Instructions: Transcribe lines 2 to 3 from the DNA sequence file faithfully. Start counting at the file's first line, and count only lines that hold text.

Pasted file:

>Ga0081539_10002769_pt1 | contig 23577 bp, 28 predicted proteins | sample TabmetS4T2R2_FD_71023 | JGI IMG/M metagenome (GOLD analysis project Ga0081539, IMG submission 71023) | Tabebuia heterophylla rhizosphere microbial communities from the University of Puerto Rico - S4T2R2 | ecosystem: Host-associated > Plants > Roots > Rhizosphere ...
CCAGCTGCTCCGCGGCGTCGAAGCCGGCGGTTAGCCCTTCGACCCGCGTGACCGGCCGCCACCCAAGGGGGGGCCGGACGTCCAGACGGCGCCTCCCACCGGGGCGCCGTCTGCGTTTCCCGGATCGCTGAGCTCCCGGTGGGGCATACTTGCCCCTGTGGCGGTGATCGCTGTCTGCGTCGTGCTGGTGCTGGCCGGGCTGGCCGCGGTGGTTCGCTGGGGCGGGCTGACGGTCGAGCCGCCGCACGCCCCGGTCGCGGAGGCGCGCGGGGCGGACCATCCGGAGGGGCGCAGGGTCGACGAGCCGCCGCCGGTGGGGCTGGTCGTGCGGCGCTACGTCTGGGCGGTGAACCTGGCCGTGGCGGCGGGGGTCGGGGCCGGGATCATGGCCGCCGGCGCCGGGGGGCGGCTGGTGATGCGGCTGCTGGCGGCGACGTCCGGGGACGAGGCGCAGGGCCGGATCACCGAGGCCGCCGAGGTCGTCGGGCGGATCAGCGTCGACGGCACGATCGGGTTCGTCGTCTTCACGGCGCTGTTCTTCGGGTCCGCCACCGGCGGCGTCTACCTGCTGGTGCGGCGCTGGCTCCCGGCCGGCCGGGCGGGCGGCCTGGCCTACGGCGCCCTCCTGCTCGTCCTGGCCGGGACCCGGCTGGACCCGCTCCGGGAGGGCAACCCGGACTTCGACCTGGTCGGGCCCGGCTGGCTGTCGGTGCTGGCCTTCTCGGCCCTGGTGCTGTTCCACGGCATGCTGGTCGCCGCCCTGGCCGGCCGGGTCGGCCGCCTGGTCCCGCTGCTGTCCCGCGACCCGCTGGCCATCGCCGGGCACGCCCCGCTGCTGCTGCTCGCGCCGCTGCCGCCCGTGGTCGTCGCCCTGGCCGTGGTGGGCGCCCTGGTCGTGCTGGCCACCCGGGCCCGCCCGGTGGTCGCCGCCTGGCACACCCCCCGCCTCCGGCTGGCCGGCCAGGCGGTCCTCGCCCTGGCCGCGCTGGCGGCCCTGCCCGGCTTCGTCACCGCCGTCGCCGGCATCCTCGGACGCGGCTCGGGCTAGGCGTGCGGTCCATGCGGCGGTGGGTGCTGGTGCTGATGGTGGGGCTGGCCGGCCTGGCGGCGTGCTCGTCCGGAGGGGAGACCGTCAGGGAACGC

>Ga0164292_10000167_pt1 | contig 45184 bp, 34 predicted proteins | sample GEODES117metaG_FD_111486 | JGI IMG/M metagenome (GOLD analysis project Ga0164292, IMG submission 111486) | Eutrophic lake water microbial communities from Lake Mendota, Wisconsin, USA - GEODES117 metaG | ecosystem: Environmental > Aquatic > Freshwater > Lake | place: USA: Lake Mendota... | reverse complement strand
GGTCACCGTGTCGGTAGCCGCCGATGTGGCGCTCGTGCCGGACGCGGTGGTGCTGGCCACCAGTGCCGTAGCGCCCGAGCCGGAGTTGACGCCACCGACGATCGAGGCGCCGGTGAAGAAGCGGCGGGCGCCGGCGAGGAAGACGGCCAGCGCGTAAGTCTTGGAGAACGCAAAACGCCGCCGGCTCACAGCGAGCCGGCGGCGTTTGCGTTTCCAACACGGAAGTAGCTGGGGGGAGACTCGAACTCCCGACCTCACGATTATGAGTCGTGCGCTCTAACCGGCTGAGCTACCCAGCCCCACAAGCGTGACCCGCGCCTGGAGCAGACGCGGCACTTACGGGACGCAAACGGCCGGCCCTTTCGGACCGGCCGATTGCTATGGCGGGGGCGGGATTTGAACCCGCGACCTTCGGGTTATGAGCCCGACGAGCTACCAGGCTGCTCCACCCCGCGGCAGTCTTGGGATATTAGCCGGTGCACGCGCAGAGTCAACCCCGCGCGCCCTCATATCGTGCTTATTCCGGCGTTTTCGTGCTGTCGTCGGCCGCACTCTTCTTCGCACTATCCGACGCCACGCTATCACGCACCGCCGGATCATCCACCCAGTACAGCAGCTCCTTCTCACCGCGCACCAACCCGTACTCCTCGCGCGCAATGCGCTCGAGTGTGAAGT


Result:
CCAGCTGCTCCGCGGCGTCGAAGCCGGCGGTTAGCCCTTCGACCCGCGTGACCGGCCGCCACCCAAGGGGGGGCCGGACGTCCAGACGGCGCCTCCCACCGGGGCGCCGTCTGCGTTTCCCGGATCGCTGAGCTCCCGGTGGGGCATACTTGCCCCTGTGGCGGTGATCGCTGTCTGCGTCGTGCTGGTGCTGGCCGGGCTGGCCGCGGTGGTTCGCTGGGGCGGGCTGACGGTCGAGCCGCCGCACGCCCCGGTCGCGGAGGCGCGCGGGGCGGACCATCCGGAGGGGCGCAGGGTCGACGAGCCGCCGCCGGTGGGGCTGGTCGTGCGGCGCTACGTCTGGGCGGTGAACCTGGCCGTGGCGGCGGGGGTCGGGGCCGGGATCATGGCCGCCGGCGCCGGGGGGCGGCTGGTGATGCGGCTGCTGGCGGCGACGTCCGGGGACGAGGCGCAGGGCCGGATCACCGAGGCCGCCGAGGTCGTCGGGCGGATCAGCGTCGACGGCACGATCGGGTTCGTCGTCTTCACGGCGCTGTTCTTCGGGTCCGCCACCGGCGGCGTCTACCTGCTGGTGCGGCGCTGGCTCCCGGCCGGCCGGGCGGGCGGCCTGGCCTACGGCGCCCTCCTGCTCGTCCTGGCCGGGACCCGGCTGGACCCGCTCCGGGAGGGCAACCCGGACTTCGACCTGGTCGGGCCCGGCTGGCTGTCGGTGCTGGCCTTCTCGGCCCTGGTGCTGTTCCACGGCATGCTGGTCGCCGCCCTGGCCGGCCGGGTCGGCCGCCTGGTCCCGCTGCTGTCCCGCGACCCGCTGGCCATCGCCGGGCACGCCCCGCTGCTGCTGCTCGCGCCGCTGCCGCCCGTGGTCGTCGCCCTGGCCGTGGTGGGCGCCCTGGTCGTGCTGGCCACCCGGGCCCGCCCGGTGGTCGCCGCCTGGCACACCCCCCGCCTCCGGCTGGCCGGCCAGGCGGTCCTCGCCCTGGCCGCGCTGGCGGCCCTGCCCGGCTTCGTCACCGCCGTCGCCGGCATCCTCGGACGCGGCTCGGGCTAGGCGTGCGGTCCATGCGGCGGTGGGTGCTGGTGCTGATGGTGGGGCTGGCCGGCCTGGCGGCGTGCTCGTCCGGAGGGGAGACCGTCAGGGAACGC

>Ga0164292_10000167_pt1 | contig 45184 bp, 34 predicted proteins | sample GEODES117metaG_FD_111486 | JGI IMG/M metagenome (GOLD analysis project Ga0164292, IMG submission 111486) | Eutrophic lake water microbial communities from Lake Mendota, Wisconsin, USA - GEODES117 metaG | ecosystem: Environmental > Aquatic > Freshwater > Lake | place: USA: Lake Mendota... | reverse complement strand